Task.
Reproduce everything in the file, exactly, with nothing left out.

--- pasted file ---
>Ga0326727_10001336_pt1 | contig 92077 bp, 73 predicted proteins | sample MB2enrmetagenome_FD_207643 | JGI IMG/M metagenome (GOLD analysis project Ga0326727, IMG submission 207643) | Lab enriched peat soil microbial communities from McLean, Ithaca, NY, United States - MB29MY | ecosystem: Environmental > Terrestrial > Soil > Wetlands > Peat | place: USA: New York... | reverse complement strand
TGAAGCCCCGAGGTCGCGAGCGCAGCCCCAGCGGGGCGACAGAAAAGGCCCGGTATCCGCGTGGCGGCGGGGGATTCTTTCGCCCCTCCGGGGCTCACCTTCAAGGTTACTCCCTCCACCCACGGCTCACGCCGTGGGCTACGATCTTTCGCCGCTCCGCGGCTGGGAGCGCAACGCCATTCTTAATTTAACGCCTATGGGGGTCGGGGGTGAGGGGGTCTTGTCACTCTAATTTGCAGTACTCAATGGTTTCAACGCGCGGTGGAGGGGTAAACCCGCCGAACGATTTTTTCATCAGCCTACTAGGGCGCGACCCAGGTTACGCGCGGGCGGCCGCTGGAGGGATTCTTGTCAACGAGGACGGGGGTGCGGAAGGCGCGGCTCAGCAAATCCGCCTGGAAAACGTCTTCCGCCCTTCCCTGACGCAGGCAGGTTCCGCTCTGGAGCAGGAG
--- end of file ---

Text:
>Ga0326727_10001336_pt1 | contig 92077 bp, 73 predicted proteins | sample MB2enrmetagenome_FD_207643 | JGI IMG/M metagenome (GOLD analysis project Ga0326727, IMG submission 207643) | Lab enriched peat soil microbial communities from McLean, Ithaca, NY, United States - MB29MY | ecosystem: Environmental > Terrestrial > Soil > Wetlands > Peat | place: USA: New York... | reverse complement strand
TGAAGCCCCGAGGTCGCGAGCGCAGCCCCAGCGGGGCGACAGAAAAGGCCCGGTATCCGCGTGGCGGCGGGGGATTCTTTCGCCCCTCCGGGGCTCACCTTCAAGGTTACTCCCTCCACCCACGGCTCACGCCGTGGGCTACGATCTTTCGCCGCTCCGCGGCTGGGAGCGCAACGCCATTCTTAATTTAACGCCTATGGGGGTCGGGGGTGAGGGGGTCTTGTCACTCTAATTTGCAGTACTCAATGGTTTCAACGCGCGGTGGAGGGGTAAACCCGCCGAACGATTTTTTCATCAGCCTACTAGGGCGCGACCCAGGTTACGCGCGGGCGGCCGCTGGAGGGATTCTTGTCAACGAGGACGGGGGTGCGGAAGGCGCGGCTCAGCAAATCCGCCTGGAAAACGTCTTCCGCCCTTCCCTGACGCAGGCAGGTTCCGCTCTGGAGCAGGAG